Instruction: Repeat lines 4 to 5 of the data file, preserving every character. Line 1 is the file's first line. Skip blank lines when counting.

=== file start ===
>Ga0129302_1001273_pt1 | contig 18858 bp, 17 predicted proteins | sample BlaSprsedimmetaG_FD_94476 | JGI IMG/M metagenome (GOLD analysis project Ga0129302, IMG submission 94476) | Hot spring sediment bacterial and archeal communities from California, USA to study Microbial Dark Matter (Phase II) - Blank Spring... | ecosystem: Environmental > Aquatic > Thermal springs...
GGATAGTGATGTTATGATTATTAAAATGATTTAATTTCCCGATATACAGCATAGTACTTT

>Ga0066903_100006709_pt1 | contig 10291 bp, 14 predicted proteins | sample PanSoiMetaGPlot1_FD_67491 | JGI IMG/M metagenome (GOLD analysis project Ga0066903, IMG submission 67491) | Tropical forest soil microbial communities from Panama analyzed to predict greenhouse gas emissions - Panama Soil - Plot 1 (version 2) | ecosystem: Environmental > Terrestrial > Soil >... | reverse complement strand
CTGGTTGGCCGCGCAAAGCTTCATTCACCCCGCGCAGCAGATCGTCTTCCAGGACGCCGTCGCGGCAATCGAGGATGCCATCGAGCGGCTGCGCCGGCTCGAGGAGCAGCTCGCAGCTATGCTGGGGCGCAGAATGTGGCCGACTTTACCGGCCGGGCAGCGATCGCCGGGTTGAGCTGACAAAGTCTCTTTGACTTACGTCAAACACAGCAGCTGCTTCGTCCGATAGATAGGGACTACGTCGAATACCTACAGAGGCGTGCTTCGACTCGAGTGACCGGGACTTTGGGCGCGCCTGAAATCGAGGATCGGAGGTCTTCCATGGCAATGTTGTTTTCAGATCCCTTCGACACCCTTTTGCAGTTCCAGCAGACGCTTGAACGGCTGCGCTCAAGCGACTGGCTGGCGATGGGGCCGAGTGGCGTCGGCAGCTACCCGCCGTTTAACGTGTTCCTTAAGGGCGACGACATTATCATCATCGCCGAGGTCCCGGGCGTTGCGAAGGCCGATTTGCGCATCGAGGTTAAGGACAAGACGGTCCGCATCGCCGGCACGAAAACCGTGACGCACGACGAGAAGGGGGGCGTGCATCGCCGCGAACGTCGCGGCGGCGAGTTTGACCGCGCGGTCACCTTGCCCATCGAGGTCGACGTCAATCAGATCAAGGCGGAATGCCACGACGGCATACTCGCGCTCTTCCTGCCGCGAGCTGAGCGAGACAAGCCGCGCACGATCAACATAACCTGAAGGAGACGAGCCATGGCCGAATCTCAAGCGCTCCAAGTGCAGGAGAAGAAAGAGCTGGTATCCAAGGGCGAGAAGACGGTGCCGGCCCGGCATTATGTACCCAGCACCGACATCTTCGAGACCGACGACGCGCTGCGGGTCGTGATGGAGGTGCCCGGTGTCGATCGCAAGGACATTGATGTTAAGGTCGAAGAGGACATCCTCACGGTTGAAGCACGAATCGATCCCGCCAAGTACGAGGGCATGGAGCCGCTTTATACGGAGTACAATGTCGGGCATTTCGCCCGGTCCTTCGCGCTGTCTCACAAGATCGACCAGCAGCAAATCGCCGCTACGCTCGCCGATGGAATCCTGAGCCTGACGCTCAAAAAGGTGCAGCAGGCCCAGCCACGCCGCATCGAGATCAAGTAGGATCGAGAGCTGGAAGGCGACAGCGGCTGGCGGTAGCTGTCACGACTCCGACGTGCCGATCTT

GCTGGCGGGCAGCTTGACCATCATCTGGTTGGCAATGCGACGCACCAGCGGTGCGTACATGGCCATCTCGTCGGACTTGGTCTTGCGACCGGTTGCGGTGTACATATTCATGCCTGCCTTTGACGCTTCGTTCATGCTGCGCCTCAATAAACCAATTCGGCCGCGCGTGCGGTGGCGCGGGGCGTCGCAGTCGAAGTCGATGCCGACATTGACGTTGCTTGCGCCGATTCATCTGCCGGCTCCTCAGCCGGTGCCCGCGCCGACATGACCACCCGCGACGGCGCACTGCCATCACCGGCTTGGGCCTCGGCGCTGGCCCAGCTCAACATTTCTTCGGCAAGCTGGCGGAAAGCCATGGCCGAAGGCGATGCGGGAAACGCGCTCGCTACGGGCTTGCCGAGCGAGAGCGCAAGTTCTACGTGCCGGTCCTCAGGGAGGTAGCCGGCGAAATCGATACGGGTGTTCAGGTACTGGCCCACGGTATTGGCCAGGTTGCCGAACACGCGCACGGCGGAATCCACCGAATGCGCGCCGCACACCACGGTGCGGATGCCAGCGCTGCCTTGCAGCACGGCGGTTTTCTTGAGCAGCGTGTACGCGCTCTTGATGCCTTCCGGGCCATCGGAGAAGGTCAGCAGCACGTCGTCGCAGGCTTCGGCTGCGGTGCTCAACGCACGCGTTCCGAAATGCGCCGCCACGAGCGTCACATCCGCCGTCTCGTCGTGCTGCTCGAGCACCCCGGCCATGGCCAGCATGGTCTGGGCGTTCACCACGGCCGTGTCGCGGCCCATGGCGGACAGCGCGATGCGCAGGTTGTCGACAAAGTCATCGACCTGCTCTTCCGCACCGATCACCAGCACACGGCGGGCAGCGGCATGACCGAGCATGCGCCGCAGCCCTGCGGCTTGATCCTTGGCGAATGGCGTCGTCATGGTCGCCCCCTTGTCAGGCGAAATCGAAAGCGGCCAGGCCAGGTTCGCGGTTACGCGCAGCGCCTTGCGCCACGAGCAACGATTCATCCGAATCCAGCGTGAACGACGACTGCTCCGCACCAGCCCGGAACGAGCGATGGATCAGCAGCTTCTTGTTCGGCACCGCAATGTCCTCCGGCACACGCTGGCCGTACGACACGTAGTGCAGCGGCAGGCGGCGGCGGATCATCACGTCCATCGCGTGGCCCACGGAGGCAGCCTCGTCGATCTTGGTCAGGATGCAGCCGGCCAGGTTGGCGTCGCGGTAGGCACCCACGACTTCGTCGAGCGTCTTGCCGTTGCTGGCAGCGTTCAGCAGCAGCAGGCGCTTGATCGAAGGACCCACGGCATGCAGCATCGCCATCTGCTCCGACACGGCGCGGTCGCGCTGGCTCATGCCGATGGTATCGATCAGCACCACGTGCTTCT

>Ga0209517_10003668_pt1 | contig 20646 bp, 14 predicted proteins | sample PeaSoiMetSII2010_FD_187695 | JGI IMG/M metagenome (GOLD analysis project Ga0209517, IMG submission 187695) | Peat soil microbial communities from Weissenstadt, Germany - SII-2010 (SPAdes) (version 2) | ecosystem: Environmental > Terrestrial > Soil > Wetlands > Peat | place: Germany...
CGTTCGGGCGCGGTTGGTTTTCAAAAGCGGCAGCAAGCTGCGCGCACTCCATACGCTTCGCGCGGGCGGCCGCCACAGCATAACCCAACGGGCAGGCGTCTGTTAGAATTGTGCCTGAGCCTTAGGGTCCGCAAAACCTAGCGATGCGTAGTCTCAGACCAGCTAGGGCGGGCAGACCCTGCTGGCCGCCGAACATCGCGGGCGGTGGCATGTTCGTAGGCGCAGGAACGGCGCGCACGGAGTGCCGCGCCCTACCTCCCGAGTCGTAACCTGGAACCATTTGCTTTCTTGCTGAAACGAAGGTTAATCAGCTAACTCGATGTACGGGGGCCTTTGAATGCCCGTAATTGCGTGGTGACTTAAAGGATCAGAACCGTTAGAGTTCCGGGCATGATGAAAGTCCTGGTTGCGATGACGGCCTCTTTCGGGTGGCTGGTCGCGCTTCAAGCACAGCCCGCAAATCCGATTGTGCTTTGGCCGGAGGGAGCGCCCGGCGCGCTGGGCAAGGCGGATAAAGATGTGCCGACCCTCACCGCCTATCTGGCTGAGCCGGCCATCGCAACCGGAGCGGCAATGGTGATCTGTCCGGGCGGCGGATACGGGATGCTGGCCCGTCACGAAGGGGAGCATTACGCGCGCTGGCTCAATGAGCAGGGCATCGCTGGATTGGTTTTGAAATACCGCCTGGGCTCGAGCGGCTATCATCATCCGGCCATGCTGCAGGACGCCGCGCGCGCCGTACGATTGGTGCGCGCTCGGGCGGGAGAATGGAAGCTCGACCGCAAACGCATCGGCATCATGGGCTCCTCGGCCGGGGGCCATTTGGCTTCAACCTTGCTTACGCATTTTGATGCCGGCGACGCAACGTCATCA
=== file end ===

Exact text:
CTGGTTGGCCGCGCAAAGCTTCATTCACCCCGCGCAGCAGATCGTCTTCCAGGACGCCGTCGCGGCAATCGAGGATGCCATCGAGCGGCTGCGCCGGCTCGAGGAGCAGCTCGCAGCTATGCTGGGGCGCAGAATGTGGCCGACTTTACCGGCCGGGCAGCGATCGCCGGGTTGAGCTGACAAAGTCTCTTTGACTTACGTCAAACACAGCAGCTGCTTCGTCCGATAGATAGGGACTACGTCGAATACCTACAGAGGCGTGCTTCGACTCGAGTGACCGGGACTTTGGGCGCGCCTGAAATCGAGGATCGGAGGTCTTCCATGGCAATGTTGTTTTCAGATCCCTTCGACACCCTTTTGCAGTTCCAGCAGACGCTTGAACGGCTGCGCTCAAGCGACTGGCTGGCGATGGGGCCGAGTGGCGTCGGCAGCTACCCGCCGTTTAACGTGTTCCTTAAGGGCGACGACATTATCATCATCGCCGAGGTCCCGGGCGTTGCGAAGGCCGATTTGCGCATCGAGGTTAAGGACAAGACGGTCCGCATCGCCGGCACGAAAACCGTGACGCACGACGAGAAGGGGGGCGTGCATCGCCGCGAACGTCGCGGCGGCGAGTTTGACCGCGCGGTCACCTTGCCCATCGAGGTCGACGTCAATCAGATCAAGGCGGAATGCCACGACGGCATACTCGCGCTCTTCCTGCCGCGAGCTGAGCGAGACAAGCCGCGCACGATCAACATAACCTGAAGGAGACGAGCCATGGCCGAATCTCAAGCGCTCCAAGTGCAGGAGAAGAAAGAGCTGGTATCCAAGGGCGAGAAGACGGTGCCGGCCCGGCATTATGTACCCAGCACCGACATCTTCGAGACCGACGACGCGCTGCGGGTCGTGATGGAGGTGCCCGGTGTCGATCGCAAGGACATTGATGTTAAGGTCGAAGAGGACATCCTCACGGTTGAAGCACGAATCGATCCCGCCAAGTACGAGGGCATGGAGCCGCTTTATACGGAGTACAATGTCGGGCATTTCGCCCGGTCCTTCGCGCTGTCTCACAAGATCGACCAGCAGCAAATCGCCGCTACGCTCGCCGATGGAATCCTGAGCCTGACGCTCAAAAAGGTGCAGCAGGCCCAGCCACGCCGCATCGAGATCAAGTAGGATCGAGAGCTGGAAGGCGACAGCGGCTGGCGGTAGCTGTCACGACTCCGACGTGCCGATCTT

GCTGGCGGGCAGCTTGACCATCATCTGGTTGGCAATGCGACGCACCAGCGGTGCGTACATGGCCATCTCGTCGGACTTGGTCTTGCGACCGGTTGCGGTGTACATATTCATGCCTGCCTTTGACGCTTCGTTCATGCTGCGCCTCAATAAACCAATTCGGCCGCGCGTGCGGTGGCGCGGGGCGTCGCAGTCGAAGTCGATGCCGACATTGACGTTGCTTGCGCCGATTCATCTGCCGGCTCCTCAGCCGGTGCCCGCGCCGACATGACCACCCGCGACGGCGCACTGCCATCACCGGCTTGGGCCTCGGCGCTGGCCCAGCTCAACATTTCTTCGGCAAGCTGGCGGAAAGCCATGGCCGAAGGCGATGCGGGAAACGCGCTCGCTACGGGCTTGCCGAGCGAGAGCGCAAGTTCTACGTGCCGGTCCTCAGGGAGGTAGCCGGCGAAATCGATACGGGTGTTCAGGTACTGGCCCACGGTATTGGCCAGGTTGCCGAACACGCGCACGGCGGAATCCACCGAATGCGCGCCGCACACCACGGTGCGGATGCCAGCGCTGCCTTGCAGCACGGCGGTTTTCTTGAGCAGCGTGTACGCGCTCTTGATGCCTTCCGGGCCATCGGAGAAGGTCAGCAGCACGTCGTCGCAGGCTTCGGCTGCGGTGCTCAACGCACGCGTTCCGAAATGCGCCGCCACGAGCGTCACATCCGCCGTCTCGTCGTGCTGCTCGAGCACCCCGGCCATGGCCAGCATGGTCTGGGCGTTCACCACGGCCGTGTCGCGGCCCATGGCGGACAGCGCGATGCGCAGGTTGTCGACAAAGTCATCGACCTGCTCTTCCGCACCGATCACCAGCACACGGCGGGCAGCGGCATGACCGAGCATGCGCCGCAGCCCTGCGGCTTGATCCTTGGCGAATGGCGTCGTCATGGTCGCCCCCTTGTCAGGCGAAATCGAAAGCGGCCAGGCCAGGTTCGCGGTTACGCGCAGCGCCTTGCGCCACGAGCAACGATTCATCCGAATCCAGCGTGAACGACGACTGCTCCGCACCAGCCCGGAACGAGCGATGGATCAGCAGCTTCTTGTTCGGCACCGCAATGTCCTCCGGCACACGCTGGCCGTACGACACGTAGTGCAGCGGCAGGCGGCGGCGGATCATCACGTCCATCGCGTGGCCCACGGAGGCAGCCTCGTCGATCTTGGTCAGGATGCAGCCGGCCAGGTTGGCGTCGCGGTAGGCACCCACGACTTCGTCGAGCGTCTTGCCGTTGCTGGCAGCGTTCAGCAGCAGCAGGCGCTTGATCGAAGGACCCACGGCATGCAGCATCGCCATCTGCTCCGACACGGCGCGGTCGCGCTGGCTCATGCCGATGGTATCGATCAGCACCACGTGCTTCT